US poultry boss advises on fightback
USA Poultry and Egg Export Council president Jim Sumner was in SA last week to meet sub-Saharan African government officials on poultry best practice and managing avian influenza. The US egg industry, excluding broiler chickens, lost more than $4bn during bird flu outbreaks in 2014 and 2015. "It decimated our industry," Sumner says.
Outbreaks of the highly pathogenic H5N8 strain of the virus have been hammering SA’s poultry industry for the past few months. Outbreaks had earlier been identified in Zimbabwe and the Democratic Republic of Congo.
The Western Cape is the latest province to be hit. It has confirmed 26 cases of the H5N8 strain.
"We are continuing to work with the private sector to mitigate the impact of the disease. By the end of [last] week, we estimate that around 2-million chickens and ducks would have been culled," says Alan Winde, Western Cape economic opportunities MEC.
Anton Bredell, Western Cape local government, environmental affairs and development planning MEC, oversees the provincial disaster management centre. "We remain concerned about the impact on job security and food security given the sheer scale and speed this crisis is moving at," he says. It is the first time that there has been an outbreak of avian influenza in South African poultry, Bredell says. "Previous avian influenza outbreaks mainly affected ostriches," he says.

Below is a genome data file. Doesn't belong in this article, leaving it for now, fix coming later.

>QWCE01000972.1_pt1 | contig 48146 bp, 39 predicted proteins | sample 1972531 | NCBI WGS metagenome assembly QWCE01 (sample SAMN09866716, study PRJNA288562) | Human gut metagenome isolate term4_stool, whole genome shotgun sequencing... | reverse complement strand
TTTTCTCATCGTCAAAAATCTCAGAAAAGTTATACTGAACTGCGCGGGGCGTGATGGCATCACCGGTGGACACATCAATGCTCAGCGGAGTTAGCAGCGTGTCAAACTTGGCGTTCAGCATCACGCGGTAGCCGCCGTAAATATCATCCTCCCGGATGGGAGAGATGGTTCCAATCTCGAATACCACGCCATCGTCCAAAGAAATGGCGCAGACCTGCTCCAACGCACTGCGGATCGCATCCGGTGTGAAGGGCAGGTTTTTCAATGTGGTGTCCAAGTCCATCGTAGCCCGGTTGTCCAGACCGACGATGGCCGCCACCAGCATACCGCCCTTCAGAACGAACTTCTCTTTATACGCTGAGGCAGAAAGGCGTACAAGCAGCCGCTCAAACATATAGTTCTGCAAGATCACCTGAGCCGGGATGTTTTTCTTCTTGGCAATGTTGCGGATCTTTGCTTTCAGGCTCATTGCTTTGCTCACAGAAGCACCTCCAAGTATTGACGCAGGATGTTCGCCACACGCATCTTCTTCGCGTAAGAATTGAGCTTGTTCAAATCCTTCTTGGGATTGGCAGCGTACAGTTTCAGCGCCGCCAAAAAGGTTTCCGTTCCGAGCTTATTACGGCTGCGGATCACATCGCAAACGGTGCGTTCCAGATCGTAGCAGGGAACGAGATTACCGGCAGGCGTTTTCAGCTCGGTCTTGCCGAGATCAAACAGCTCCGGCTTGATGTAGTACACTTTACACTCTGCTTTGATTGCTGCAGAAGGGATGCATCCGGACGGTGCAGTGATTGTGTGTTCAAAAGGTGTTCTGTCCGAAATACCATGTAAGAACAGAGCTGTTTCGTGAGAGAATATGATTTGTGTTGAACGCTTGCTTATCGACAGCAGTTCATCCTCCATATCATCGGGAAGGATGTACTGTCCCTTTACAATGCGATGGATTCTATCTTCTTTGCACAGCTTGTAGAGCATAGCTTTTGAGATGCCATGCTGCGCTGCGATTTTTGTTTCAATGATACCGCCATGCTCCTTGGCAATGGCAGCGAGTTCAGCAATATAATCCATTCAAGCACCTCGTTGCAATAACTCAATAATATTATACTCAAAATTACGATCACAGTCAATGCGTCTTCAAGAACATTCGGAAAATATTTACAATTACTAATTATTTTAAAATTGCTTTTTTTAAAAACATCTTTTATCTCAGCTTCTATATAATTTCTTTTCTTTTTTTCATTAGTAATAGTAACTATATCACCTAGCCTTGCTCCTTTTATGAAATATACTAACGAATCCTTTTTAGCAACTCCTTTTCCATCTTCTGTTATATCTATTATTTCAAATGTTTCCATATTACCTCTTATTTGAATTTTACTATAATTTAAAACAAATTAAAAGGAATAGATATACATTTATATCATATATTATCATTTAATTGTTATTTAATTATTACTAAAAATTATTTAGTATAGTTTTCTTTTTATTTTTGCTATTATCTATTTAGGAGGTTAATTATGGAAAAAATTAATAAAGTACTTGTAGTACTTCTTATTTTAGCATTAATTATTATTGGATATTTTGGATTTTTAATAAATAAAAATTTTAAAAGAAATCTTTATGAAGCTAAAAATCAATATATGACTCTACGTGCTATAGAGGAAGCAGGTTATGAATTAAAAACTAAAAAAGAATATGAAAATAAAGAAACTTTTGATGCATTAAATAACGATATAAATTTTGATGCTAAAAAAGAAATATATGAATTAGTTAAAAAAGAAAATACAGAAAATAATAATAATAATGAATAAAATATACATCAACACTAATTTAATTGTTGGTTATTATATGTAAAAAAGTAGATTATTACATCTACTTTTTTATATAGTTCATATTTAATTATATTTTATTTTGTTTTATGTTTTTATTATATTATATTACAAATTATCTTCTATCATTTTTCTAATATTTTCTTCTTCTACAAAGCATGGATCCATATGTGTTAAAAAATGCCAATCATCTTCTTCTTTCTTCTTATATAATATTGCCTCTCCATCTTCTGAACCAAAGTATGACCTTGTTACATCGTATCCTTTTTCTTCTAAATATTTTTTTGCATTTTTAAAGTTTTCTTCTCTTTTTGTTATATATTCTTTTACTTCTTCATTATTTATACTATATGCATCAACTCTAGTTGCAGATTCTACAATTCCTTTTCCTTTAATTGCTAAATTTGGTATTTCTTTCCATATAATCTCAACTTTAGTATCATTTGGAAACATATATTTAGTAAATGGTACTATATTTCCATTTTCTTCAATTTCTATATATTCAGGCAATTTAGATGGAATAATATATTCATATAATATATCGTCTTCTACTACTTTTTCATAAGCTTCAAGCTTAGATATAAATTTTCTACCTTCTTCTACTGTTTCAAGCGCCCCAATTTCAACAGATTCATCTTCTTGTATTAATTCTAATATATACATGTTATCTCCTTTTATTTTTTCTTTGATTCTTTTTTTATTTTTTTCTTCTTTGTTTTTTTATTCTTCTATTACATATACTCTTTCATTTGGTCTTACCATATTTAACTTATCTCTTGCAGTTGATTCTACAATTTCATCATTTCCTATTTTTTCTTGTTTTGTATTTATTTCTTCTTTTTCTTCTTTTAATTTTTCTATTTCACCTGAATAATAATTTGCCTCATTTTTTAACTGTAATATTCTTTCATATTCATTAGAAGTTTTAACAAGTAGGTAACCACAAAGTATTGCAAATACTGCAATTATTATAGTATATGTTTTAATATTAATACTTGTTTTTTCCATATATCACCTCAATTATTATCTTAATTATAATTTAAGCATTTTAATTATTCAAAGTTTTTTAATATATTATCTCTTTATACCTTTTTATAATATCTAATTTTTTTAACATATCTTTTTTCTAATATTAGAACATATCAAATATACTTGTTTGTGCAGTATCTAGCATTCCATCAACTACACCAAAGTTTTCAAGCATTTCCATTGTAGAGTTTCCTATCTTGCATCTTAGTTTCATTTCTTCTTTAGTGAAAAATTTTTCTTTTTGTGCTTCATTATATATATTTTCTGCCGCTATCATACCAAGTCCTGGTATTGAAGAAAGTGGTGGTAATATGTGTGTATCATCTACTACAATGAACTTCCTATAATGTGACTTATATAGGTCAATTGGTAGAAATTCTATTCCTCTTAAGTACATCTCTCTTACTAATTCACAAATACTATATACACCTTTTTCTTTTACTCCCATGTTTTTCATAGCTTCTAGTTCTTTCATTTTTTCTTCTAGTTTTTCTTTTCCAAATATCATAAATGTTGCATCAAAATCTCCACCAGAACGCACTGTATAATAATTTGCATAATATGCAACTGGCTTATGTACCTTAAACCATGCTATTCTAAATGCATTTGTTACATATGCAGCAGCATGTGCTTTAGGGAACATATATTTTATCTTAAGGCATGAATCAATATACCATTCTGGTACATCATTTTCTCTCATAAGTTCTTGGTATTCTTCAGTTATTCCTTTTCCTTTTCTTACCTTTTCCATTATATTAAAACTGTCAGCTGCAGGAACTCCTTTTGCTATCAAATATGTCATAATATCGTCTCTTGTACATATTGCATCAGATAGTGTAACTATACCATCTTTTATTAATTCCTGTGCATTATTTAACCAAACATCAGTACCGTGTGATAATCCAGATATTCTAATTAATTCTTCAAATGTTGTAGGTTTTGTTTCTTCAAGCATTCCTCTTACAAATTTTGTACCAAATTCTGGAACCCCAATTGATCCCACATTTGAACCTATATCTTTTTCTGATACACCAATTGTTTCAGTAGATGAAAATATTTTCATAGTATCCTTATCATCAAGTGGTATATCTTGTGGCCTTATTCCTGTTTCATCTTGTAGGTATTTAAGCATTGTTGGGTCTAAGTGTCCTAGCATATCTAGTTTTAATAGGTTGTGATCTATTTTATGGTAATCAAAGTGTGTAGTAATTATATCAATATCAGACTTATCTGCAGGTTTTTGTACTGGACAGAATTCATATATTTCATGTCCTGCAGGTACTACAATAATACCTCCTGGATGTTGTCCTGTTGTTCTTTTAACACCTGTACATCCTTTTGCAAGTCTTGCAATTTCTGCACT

There are more than 380-million chickens in the SADC region, and the sector is the largest contributor to agriculture
RCL Foods, a major South African poultry producer, confirmed last week an outbreak of the H5N8 strain at its Heuningdal breeder farm in the Western Cape. It earlier experienced an outbreak at its Viva breeder farm near Muldersdrift in Gauteng.
The affected sites have been culled, with losses amounting to about 5% of the company’s total breeder stock. This has so far cost RCL about R26m. It says there have been more than 50 reported cases of bird flu since June. As there is no known effect on humans, "there is no concern from a chicken-consumption perspective".
RCL says containing the virus’s spread is proving difficult. Experts say migratory birds from Europe have brought the disease to the region. They also say tracking the source and spread of the virus is almost impossible, and that a broad, co-ordinated 24-hour emergency response by industries and governments across the Southern African Development Community (SADC) region is a first step in stopping outbreaks.
Indeed, Southern African states have responded in a co-ordinated manner to the regional outbreaks of the virus, urging countries to act quickly.
There are more than 380-million chickens in the SADC region, and the sector is the largest contributor to agriculture. SA has about 145-million commercial chickens, the South African Poultry Association says. A widespread flu outbreak would lead to huge economic losses.
SA is the world’s fifth-largest chicken importer, according to the latest data from the USA Poultry and Egg Export Council. The body says chicken consumption in SA exceeds domestic production, causing demand for imports.
The local industry is lobbying the government for more barriers to chicken, mainly from Brazil and the EU. The US can export 65,000 tonnes of frozen chicken a year to SA under the African Growth and Opportunity Act.
USA Poultry and Egg Export Council data show imports from the US amount to 4.7% of chicken imports into SA.